influence.cca | R Documentation |

This set of function extracts influence statistics and some other
linear model statistics directly from a constrained ordination result
object from `cca`

, `rda`

,
`capscale`

or `dbrda`

. The constraints are
linear model functions and these support functions return identical
results as the corresponding linear models (`lm`

), and you
can use their documentation. The main functions for normal usage are
leverage values (`hatvalues`

), standardized residuals
(`rstandard`

), studentized or leave-one-out residuals
(`rstudent`

), and Cook's distance
(`cooks.distance`

). In addition, `vcov`

returns the variance-covariance matrix of coefficients, and its
diagonal values the variances of coefficients. Other functions are
mainly support functions for these, but they can be used directly.

```
## S3 method for class 'cca'
hatvalues(model, ...)
## S3 method for class 'cca'
rstandard(model, type = c("response", "canoco"), ...)
## S3 method for class 'cca'
rstudent(model, type = c("response", "canoco"), ...)
## S3 method for class 'cca'
cooks.distance(model, type = c("response", "canoco"), ...)
## S3 method for class 'cca'
sigma(object, type = c("response", "canoco"), ...)
## S3 method for class 'cca'
vcov(object, type = "canoco", ...)
## S3 method for class 'cca'
SSD(object, type = "canoco", ...)
## S3 method for class 'cca'
qr(x, ...)
## S3 method for class 'cca'
df.residual(object, ...)
```

`model` , `object` , `x` |
A constrained ordination result object. |

`type` |
Type of statistics used for extracting raw residuals and
residual standard deviation ( |

`...` |
Other arguments to functions (ignored). |

The vegan algorithm for constrained ordination uses linear model
(or weighted linear model in `cca`

) to find the fitted
values of dependent community data, and constrained ordination is
based on this fitted response (Legendre & Legendre 2012). The
`hatvalues`

give the leverage values of these constraints,
and the leverage is independent on the response data. Other influence
statistics (`rstandard`

, `rstudent`

,
`cooks.distance`

) are based on leverage, and on the raw
residuals and residual standard deviation (`sigma`

). With
`type = "response"`

the raw residuals are given by the
unconstrained component of the constrained ordination, and influence
statistics are a matrix with dimensions no. of observations times
no. of species. For `cca`

the statistics are the same as
obtained from the `lm`

model using Chi-square standardized
species data (see `decostand`

) as dependent variable, and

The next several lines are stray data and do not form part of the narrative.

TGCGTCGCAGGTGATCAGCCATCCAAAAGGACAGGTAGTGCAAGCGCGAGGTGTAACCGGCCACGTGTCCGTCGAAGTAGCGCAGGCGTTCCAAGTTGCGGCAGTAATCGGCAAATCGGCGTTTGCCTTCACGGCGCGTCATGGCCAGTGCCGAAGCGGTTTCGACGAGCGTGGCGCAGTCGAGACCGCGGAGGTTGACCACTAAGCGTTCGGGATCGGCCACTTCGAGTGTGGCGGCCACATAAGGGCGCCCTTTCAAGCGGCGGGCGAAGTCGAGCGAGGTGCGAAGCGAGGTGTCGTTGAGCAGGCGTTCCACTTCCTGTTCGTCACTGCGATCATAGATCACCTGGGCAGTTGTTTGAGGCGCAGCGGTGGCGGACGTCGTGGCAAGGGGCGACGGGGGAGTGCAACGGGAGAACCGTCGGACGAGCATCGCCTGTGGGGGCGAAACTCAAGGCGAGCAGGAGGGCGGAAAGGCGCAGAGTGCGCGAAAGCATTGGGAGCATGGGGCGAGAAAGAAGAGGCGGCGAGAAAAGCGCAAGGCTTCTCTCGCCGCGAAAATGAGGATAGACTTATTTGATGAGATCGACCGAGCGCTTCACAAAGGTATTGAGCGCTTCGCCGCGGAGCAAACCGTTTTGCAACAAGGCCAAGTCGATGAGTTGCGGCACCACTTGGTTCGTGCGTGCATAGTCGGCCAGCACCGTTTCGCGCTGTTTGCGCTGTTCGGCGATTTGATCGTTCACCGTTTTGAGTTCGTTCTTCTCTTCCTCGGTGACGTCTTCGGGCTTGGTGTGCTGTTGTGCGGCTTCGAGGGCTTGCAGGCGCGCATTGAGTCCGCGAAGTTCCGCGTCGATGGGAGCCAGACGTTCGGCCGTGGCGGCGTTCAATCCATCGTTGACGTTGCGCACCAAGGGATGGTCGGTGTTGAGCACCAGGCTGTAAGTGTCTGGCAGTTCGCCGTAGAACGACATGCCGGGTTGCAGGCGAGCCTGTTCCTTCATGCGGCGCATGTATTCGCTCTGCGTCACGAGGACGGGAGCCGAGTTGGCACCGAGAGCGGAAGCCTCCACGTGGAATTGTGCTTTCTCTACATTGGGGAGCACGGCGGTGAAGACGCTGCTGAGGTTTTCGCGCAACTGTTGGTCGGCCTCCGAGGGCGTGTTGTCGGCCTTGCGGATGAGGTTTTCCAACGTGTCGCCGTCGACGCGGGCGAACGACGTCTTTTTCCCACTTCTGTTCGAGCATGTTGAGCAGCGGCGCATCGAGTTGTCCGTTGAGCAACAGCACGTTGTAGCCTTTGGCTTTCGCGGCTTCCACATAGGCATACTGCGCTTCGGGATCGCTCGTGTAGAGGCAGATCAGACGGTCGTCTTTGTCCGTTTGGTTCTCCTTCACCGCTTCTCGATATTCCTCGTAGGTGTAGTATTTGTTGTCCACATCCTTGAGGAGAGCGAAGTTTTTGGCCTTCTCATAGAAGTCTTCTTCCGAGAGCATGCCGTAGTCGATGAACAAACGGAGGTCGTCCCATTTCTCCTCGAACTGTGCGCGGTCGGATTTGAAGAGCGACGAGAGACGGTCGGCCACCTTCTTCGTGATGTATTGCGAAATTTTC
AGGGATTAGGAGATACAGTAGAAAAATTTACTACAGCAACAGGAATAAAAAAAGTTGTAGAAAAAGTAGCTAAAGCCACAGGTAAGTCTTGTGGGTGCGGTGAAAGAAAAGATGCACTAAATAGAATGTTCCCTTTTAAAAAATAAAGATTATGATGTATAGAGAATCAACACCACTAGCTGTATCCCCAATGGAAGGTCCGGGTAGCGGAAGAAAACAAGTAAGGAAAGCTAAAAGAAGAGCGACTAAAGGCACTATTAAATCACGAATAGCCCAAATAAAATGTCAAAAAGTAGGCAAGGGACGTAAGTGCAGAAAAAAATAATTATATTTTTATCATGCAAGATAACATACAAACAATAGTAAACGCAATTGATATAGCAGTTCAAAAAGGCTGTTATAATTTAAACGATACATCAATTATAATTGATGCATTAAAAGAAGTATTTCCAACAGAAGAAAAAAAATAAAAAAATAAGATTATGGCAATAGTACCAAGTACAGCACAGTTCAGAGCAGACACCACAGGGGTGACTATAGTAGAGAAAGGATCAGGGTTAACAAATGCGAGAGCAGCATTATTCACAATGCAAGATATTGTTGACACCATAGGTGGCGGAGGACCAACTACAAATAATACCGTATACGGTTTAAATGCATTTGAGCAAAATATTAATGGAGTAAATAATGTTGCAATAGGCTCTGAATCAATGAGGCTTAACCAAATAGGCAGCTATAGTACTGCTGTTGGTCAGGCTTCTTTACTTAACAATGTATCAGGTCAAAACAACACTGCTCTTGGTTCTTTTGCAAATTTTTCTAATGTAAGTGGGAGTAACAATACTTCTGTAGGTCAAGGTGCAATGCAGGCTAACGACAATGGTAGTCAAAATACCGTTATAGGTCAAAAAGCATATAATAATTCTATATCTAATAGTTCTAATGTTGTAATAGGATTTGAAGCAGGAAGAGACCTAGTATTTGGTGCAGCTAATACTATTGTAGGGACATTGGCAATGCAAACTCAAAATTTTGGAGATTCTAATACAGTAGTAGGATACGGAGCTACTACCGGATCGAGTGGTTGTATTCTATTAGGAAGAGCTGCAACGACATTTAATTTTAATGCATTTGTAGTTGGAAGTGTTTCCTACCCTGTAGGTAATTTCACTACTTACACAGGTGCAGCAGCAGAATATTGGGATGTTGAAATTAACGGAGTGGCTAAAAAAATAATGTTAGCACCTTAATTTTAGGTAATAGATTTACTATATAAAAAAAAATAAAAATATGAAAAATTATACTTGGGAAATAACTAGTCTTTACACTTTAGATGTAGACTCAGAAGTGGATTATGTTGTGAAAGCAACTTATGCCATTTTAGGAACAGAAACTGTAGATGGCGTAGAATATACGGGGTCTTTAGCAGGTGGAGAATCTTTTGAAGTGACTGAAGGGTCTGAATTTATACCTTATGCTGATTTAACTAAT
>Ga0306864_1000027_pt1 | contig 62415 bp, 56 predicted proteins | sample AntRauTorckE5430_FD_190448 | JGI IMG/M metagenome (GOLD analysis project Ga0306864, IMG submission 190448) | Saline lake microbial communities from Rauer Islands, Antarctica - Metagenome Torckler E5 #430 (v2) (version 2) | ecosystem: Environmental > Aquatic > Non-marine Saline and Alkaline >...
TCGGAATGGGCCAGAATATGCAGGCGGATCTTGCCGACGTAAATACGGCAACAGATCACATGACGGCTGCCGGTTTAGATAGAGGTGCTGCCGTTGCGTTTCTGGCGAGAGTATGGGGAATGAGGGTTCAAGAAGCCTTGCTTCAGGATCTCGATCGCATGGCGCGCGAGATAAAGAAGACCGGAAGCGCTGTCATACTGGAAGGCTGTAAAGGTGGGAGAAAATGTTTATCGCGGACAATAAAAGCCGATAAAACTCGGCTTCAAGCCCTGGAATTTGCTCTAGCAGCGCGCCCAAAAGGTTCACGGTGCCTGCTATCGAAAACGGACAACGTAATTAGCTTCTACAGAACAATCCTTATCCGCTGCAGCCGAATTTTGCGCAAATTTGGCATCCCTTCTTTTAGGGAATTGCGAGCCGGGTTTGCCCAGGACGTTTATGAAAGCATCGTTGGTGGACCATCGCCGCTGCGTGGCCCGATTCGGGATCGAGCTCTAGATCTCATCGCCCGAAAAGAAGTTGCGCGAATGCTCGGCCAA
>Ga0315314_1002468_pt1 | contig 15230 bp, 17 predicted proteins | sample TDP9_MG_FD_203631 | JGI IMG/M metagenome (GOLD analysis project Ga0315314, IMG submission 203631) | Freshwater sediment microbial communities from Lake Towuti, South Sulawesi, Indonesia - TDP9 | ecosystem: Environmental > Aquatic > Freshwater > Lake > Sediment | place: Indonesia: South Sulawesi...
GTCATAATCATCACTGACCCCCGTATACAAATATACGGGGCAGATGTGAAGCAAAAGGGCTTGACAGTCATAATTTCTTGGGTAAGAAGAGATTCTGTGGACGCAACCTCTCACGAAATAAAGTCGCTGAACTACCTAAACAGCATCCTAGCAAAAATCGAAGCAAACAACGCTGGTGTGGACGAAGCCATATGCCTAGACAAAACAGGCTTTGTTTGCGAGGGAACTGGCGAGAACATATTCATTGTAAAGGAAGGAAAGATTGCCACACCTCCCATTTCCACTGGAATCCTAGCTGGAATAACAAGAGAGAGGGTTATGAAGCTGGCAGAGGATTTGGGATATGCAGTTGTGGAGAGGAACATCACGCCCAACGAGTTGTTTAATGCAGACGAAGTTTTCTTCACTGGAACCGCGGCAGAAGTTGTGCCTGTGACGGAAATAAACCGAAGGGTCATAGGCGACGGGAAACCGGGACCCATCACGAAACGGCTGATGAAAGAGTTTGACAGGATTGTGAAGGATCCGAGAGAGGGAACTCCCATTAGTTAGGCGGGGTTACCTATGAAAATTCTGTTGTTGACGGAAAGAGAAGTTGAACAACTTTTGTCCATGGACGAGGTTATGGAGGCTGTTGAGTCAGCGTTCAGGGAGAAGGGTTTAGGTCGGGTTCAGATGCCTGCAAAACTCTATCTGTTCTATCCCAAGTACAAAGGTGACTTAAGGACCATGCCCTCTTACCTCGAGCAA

row sums of community data as weights, and for `rda`

the
`lm`

model uses non-modified community data and no
weights.

The algorithm in the CANOCO software constraints the results during
iteration by performing a linear regression of weighted averages (WA)
scores on constraints and taking the fitted values of this regression
as linear combination (LC) scores (ter Braak 1984). The WA scores are
directly found from species scores, but LC scores are linear
combinations of constraints in the regression. With ```
type =
"canoco"
```

the raw residuals are the differences of WA and LC scores,
and the residual standard deviation (`sigma`

) is taken to
be the axis sum of squared WA scores minus one. These quantities have
no relationship to residual component of ordination, but they rather
are methodological artefacts of an algorithm that is not used in
vegan. The result is a matrix with dimensions no. of
observations times no. of constrained axes.

Function `vcov`

returns the matrix of variances and
covariances of regression coefficients. The diagonal values of this
matrix are the variances, and their square roots give the standard
errors of regression coefficients. The function is based on
`SSD`

that extracts the sum of squares and crossproducts
of residuals. The residuals are defined similarly as in influence
measures and with each `type`

they have similar properties and
limitations, and define the dimensions of the result matrix.

Function `as.mlm`

casts an ordination object to a multiple
linear model of class `"mlm"`

(see `lm`

), and similar
statistics can be derived from that modified object as with this set
of functions. However, there are some problems in the **R**
implementation of the further analysis of multiple linear model
objects. When the results differ, the current set of functions is more
probable to be correct. The use of `as.mlm`

objects should be
avoided.

Jari Oksanen

Legendre, P. and Legendre, L. (2012) *Numerical Ecology*. 3rd
English ed. Elsevier.

ter Braak, C.J.F. (1984–): CANOCO – a FORTRAN program for
*cano*nical *c*ommunity *o*rdination by [partial]
[detrended] [canonical] correspondence analysis, principal components
analysis and redundancy analysis. *TNO Inst. of Applied Computer
Sci., Stat. Dept. Wageningen, The Netherlands*.

Corresponding `lm`

methods and
`as.mlm.cca`

. Function `ordiresids`

provides
lattice graphics for residuals.

```
data(varespec, varechem)
mod <- cca(varespec ~ Al + P + K, varechem)
## leverage
hatvalues(mod)
plot(hatvalues(mod), type = "h")
## ordination plot with leverages: points with high leverage have
## similar LC and WA scores
plot(mod, type = "n")
ordispider(mod) # segment from LC to WA scores
points(mod, dis="si", cex=5*hatvalues(mod), pch=21, bg=2) # WA scores
text(mod, dis="bp", col=4)
## deviation and influence
head(rstandard(mod))
head(cooks.distance(mod))
## Influence measures from lm
y <- decostand(varespec, "chi.square") # needed in cca
y1 <- with(y, Cladstel) # take one species for lm
lmod1 <- lm(y1 ~ Al + P + K, varechem, weights = rowSums(varespec))
## numerically identical within 2e-15
all(abs(cooks.distance(lmod1) - cooks.distance(mod)[, "Cladstel"]) < 1e-8)
## t-values of regression coefficients based on type = "canoco"
## residuals
coef(mod)
coef(mod)/sqrt(diag(vcov(mod, type = "canoco")))
```

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